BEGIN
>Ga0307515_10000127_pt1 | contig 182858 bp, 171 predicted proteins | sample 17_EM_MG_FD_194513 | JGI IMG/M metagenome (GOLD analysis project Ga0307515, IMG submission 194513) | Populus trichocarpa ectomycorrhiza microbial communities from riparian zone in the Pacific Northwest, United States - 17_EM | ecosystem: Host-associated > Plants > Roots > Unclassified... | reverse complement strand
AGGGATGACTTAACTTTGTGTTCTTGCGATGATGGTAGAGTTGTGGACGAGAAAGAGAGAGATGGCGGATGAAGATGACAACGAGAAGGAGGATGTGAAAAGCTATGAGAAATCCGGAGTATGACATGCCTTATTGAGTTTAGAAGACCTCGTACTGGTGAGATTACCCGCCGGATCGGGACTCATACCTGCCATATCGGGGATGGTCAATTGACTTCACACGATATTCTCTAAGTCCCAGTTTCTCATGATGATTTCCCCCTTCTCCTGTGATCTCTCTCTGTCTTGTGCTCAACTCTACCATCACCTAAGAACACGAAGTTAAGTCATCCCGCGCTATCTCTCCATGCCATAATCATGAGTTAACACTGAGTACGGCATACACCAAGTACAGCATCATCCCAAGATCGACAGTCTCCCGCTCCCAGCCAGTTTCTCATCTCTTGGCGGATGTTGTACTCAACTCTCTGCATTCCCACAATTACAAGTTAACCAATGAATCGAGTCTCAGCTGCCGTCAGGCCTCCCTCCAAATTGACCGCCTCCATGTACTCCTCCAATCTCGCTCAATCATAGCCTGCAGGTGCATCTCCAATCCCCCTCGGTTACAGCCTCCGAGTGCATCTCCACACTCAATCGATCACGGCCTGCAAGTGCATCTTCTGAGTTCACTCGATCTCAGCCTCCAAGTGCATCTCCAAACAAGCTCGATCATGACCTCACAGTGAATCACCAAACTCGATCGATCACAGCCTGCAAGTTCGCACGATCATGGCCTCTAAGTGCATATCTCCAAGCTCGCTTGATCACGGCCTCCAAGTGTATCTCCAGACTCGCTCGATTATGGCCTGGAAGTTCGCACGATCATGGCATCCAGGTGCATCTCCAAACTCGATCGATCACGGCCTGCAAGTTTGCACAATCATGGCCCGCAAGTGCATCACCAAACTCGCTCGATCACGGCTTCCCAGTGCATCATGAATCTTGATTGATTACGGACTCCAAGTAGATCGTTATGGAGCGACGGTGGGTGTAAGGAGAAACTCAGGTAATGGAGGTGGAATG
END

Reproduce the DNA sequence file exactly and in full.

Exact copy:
>Ga0307515_10000127_pt1 | contig 182858 bp, 171 predicted proteins | sample 17_EM_MG_FD_194513 | JGI IMG/M metagenome (GOLD analysis project Ga0307515, IMG submission 194513) | Populus trichocarpa ectomycorrhiza microbial communities from riparian zone in the Pacific Northwest, United States - 17_EM | ecosystem: Host-associated > Plants > Roots > Unclassified... | reverse complement strand
AGGGATGACTTAACTTTGTGTTCTTGCGATGATGGTAGAGTTGTGGACGAGAAAGAGAGAGATGGCGGATGAAGATGACAACGAGAAGGAGGATGTGAAAAGCTATGAGAAATCCGGAGTATGACATGCCTTATTGAGTTTAGAAGACCTCGTACTGGTGAGATTACCCGCCGGATCGGGACTCATACCTGCCATATCGGGGATGGTCAATTGACTTCACACGATATTCTCTAAGTCCCAGTTTCTCATGATGATTTCCCCCTTCTCCTGTGATCTCTCTCTGTCTTGTGCTCAACTCTACCATCACCTAAGAACACGAAGTTAAGTCATCCCGCGCTATCTCTCCATGCCATAATCATGAGTTAACACTGAGTACGGCATACACCAAGTACAGCATCATCCCAAGATCGACAGTCTCCCGCTCCCAGCCAGTTTCTCATCTCTTGGCGGATGTTGTACTCAACTCTCTGCATTCCCACAATTACAAGTTAACCAATGAATCGAGTCTCAGCTGCCGTCAGGCCTCCCTCCAAATTGACCGCCTCCATGTACTCCTCCAATCTCGCTCAATCATAGCCTGCAGGTGCATCTCCAATCCCCCTCGGTTACAGCCTCCGAGTGCATCTCCACACTCAATCGATCACGGCCTGCAAGTGCATCTTCTGAGTTCACTCGATCTCAGCCTCCAAGTGCATCTCCAAACAAGCTCGATCATGACCTCACAGTGAATCACCAAACTCGATCGATCACAGCCTGCAAGTTCGCACGATCATGGCCTCTAAGTGCATATCTCCAAGCTCGCTTGATCACGGCCTCCAAGTGTATCTCCAGACTCGCTCGATTATGGCCTGGAAGTTCGCACGATCATGGCATCCAGGTGCATCTCCAAACTCGATCGATCACGGCCTGCAAGTTTGCACAATCATGGCCCGCAAGTGCATCACCAAACTCGCTCGATCACGGCTTCCCAGTGCATCATGAATCTTGATTGATTACGGACTCCAAGTAGATCGTTATGGAGCGACGGTGGGTGTAAGGAGAAACTCAGGTAATGGAGGTGGAATG